[Nottingham] a little more libel and 'allegedly' ... long again (sorry)

Matt Hurst matthurst at fastmail.fm
Sun Jan 11 15:14:48 GMT 2004

At 13:38 11/01/2004, Matthew Sackman wrote:

>"Logically, open source will result in a software industry that is not 
>just without significant profits but without the profit motive" is not a 
>(provably) logical conclusion, nor even one supported by the rest of the 
>article. That may, in fact, be libelous. His preceding comment is, of 
>course, his own point of view only.

It's not libellous. At least, unless you can convince a jury it's untrue 
and will damage a specific company, it's not, and I can't see how you could.

Now, 'allegedly'.

The point of libel law in the UK (it's different in the US) is to stop 
people saying damaging untrue things about people and companies. Repeating 
a libel is at least as serious as saying it in the first place as far as 
the courts are concerned - you're still unwarrantedly damaging a 
reputation, even if you're saying 'someone else told me....'. Putting 
'allegedly' in front of an allegation when you do so is no defence (except 
in very limited circumstances, see below).

The exception involves a concept called 'privilege' which applies to the 
reporting of various situations.

(This is going to get complicated so give up now unless you're *really* 
interested. The same health warning as before applies.... I'm not a lawyer, 
just a hack.)

The 'allegedly' will only apply when you're referring to something said in 
open court, as in the prosecutor saying 'the defendant put four copies of 
Linux Format in his bag deliberately and left the shop without paying for 
them'. The defence might say 'they fell into his bag and he didn't 
realise', and the magistrates acquit him. In reporting this in the 
newspaper, you'd say 'The prosecution alleged that Mr Torvalds deliberately 
put four copies of Linux Format in his bag and left the shop without paying 
for them. Mr Torvals said they fell into his bag and he hadn't realised he 
had them with him when he left the shop. He was found not guilty.'

Under normal circumstances, printing 'The prosecution alleged that Mr 
Torvalds deliberately put four copies of Linux Format in his bag' would be 
libellous, as he's been acquitted and legally, Mr Torvalds, isn't a thief. 
In legal terms, saying he denied it won't necessarily help you get off. But 
if this was the case for court reporting, it would mean the newspapers 
couldn't report a court case without getting sued, which is against the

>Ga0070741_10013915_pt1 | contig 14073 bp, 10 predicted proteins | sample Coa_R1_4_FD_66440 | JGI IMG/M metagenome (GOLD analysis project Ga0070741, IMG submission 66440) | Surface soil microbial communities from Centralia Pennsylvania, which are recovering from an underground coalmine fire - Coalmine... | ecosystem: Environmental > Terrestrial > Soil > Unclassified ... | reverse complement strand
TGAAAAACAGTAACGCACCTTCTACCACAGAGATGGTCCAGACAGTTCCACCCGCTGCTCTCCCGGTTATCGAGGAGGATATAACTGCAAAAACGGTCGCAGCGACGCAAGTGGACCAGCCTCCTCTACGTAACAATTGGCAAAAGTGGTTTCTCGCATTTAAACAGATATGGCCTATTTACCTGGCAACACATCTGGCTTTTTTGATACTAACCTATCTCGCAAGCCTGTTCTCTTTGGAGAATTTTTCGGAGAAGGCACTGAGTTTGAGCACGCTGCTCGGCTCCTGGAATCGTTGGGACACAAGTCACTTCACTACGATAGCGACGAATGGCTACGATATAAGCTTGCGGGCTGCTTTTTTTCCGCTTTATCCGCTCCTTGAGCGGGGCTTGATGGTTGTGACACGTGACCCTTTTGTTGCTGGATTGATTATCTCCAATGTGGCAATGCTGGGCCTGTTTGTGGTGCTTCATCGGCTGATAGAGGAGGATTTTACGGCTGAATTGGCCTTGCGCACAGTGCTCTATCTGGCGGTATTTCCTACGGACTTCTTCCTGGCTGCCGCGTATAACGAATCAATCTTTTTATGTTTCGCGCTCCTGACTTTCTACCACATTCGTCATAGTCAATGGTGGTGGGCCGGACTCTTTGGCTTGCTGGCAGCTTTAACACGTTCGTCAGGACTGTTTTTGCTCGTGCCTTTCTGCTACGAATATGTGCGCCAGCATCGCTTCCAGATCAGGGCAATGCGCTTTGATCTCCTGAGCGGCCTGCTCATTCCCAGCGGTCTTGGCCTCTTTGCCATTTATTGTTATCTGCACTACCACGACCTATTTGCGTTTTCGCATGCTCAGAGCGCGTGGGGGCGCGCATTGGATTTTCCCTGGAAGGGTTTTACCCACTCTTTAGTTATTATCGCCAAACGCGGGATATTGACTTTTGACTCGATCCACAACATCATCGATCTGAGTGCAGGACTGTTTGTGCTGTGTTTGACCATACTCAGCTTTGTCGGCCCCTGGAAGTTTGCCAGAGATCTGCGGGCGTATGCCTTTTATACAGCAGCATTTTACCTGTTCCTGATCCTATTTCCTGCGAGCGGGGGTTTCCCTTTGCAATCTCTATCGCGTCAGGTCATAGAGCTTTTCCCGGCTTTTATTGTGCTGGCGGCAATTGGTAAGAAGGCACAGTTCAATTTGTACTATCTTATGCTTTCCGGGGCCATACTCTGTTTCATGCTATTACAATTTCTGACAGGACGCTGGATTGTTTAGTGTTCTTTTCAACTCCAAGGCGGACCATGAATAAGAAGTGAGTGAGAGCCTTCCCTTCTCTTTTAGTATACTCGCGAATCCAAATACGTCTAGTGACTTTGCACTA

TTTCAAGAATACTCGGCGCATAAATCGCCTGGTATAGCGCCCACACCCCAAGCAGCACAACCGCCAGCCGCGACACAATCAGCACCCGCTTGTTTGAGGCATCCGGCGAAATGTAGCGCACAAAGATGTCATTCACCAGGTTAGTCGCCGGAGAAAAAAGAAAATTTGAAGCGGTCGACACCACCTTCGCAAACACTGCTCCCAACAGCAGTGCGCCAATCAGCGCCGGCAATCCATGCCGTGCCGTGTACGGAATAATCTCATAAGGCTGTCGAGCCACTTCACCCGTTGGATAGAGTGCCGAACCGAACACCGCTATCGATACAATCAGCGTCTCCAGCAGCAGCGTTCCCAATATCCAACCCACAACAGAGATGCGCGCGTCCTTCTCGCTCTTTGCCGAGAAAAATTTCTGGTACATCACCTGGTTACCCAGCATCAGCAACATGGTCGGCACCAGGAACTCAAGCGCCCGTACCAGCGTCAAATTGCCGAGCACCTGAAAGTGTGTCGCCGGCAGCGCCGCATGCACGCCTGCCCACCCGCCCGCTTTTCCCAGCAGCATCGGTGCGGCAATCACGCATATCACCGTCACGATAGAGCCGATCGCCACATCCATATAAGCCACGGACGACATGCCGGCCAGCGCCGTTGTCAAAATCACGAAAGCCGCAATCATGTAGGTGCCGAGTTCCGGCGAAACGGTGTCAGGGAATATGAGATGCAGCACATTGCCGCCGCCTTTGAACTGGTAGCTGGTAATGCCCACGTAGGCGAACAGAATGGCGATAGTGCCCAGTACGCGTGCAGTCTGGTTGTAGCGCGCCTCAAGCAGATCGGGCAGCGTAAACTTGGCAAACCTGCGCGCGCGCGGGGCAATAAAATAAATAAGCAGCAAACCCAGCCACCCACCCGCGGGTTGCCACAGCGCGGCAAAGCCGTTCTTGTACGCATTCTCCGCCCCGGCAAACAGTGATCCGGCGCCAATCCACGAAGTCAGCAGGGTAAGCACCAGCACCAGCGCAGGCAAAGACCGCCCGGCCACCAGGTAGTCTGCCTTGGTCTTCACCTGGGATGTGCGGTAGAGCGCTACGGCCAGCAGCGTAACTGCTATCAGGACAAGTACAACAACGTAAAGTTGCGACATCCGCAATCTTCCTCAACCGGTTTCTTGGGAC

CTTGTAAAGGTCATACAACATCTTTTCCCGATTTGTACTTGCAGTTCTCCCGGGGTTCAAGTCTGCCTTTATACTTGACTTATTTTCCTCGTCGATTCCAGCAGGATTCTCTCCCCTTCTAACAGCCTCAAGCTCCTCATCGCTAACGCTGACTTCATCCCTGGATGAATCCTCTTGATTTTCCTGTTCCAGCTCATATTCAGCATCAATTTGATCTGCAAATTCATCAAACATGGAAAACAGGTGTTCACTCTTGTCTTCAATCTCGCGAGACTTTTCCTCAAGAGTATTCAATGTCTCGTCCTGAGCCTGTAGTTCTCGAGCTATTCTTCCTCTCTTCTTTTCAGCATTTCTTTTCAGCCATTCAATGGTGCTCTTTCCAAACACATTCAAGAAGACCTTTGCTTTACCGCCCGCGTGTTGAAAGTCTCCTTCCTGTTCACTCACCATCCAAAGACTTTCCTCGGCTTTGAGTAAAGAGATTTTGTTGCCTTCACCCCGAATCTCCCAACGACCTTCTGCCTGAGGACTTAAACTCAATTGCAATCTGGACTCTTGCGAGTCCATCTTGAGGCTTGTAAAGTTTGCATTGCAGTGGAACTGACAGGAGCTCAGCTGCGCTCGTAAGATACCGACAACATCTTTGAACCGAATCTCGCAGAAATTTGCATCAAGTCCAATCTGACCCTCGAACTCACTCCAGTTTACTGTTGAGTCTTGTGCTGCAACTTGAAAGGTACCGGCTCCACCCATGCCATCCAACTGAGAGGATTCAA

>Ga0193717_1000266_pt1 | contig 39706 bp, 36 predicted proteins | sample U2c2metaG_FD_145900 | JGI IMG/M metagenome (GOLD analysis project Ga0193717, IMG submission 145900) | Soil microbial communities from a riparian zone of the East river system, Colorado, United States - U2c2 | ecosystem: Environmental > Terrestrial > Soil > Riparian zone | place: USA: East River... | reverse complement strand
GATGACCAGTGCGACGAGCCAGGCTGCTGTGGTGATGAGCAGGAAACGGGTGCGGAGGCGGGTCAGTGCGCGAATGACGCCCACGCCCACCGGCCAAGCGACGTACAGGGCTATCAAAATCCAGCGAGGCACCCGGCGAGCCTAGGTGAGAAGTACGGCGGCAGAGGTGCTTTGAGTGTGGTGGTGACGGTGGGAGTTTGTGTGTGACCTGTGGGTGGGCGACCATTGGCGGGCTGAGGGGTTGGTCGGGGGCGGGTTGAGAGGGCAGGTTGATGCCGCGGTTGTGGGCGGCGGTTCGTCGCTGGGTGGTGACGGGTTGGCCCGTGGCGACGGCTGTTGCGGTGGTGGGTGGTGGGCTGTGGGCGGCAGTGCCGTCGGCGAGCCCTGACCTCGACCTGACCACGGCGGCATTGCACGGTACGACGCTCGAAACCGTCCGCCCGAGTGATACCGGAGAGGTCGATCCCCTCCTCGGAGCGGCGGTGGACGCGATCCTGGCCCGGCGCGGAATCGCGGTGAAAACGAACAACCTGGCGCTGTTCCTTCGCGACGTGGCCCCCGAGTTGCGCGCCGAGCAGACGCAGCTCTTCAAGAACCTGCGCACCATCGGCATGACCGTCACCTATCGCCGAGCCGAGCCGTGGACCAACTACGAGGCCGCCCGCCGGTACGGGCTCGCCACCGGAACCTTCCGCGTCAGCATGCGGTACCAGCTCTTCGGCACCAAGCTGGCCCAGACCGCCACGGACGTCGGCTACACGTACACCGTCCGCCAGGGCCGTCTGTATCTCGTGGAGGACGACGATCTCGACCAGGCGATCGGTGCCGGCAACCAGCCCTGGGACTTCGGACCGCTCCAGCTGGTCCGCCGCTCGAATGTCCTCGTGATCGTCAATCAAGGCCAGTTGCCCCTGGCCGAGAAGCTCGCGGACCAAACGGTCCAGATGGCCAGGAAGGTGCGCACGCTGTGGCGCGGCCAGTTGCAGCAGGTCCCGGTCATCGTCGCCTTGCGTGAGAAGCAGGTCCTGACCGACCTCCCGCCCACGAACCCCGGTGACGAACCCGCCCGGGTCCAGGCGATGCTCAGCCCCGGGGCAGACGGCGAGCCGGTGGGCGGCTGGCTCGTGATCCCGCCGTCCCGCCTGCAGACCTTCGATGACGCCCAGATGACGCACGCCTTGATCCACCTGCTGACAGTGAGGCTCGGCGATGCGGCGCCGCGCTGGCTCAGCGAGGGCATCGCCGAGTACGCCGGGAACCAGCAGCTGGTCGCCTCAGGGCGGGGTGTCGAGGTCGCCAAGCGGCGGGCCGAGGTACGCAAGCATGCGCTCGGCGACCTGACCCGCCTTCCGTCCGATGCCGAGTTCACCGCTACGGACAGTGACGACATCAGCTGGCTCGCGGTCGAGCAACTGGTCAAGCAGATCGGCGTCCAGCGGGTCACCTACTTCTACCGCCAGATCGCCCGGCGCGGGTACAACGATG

interests of open justice. So when you're talking about allegations made in 
court, libel doesn't apply. This is called 'privilege', as you're in a 
privileged position.

'Privilege' applies to courts, mostly, but also Parliament, and in a more 
limited way to council meetings and other offical public meetings.  It 
means that you can't be sued for reporting an allegation made in those 
arenas, even if the allegation is untrue and damaging - otherwise a 
newspaper reporting a court case in which a defendant was acquitted would 
mean the newspaper could be sued for libel, which wouldn't be in the 
interests of open justice.  Parliament and councils get it because they're 
official legal bodies, and people addressing them are assumed to be 

BUT - terms and conditions apply to keeping your 'privileged' position, as 
a publisher, the main three being that your reports must be 'fair, accurate 
and contemporaneous'. If one of those isn't the case, then you lose 
privilege and can be sued as normal. Contemporaneous means it must be in 
the next available publication or broadcast, to ensure 'privilege' is only 
used for reporting news, not just generally harassing someone. Fair means 
you report both sides' case, and reflect what actually happened in court, 
not just a highly vindictive or favourable one sided version. Accurate 
means you get your facts of what was said in court (as opposed to what 
happened, which is probably under dispute anyway) right.

To apply this to 'allegedly', the word is used to ensure that Hislop and 
HIGNFY, for instance, keep their privilege when talking about news from 
courts and so can't be sued for libel if something said in court is untrue. 
Often the stories from that week will be  based on what the prosecution 
alleges in a particular court case, and putting 'allegedly' in front of 
something alleged (rather than proven or admitted) means you're being fair, 
accurate, and contemporaneous, you keep 'privilege', and the BBC lawyers 
are happy. Now it's become a common misconception that if you say 
'allegedly', you can't be sued, misused for comic purposes by people who 
haven't Hislop's painfully acquired knowledge of the law of libel.

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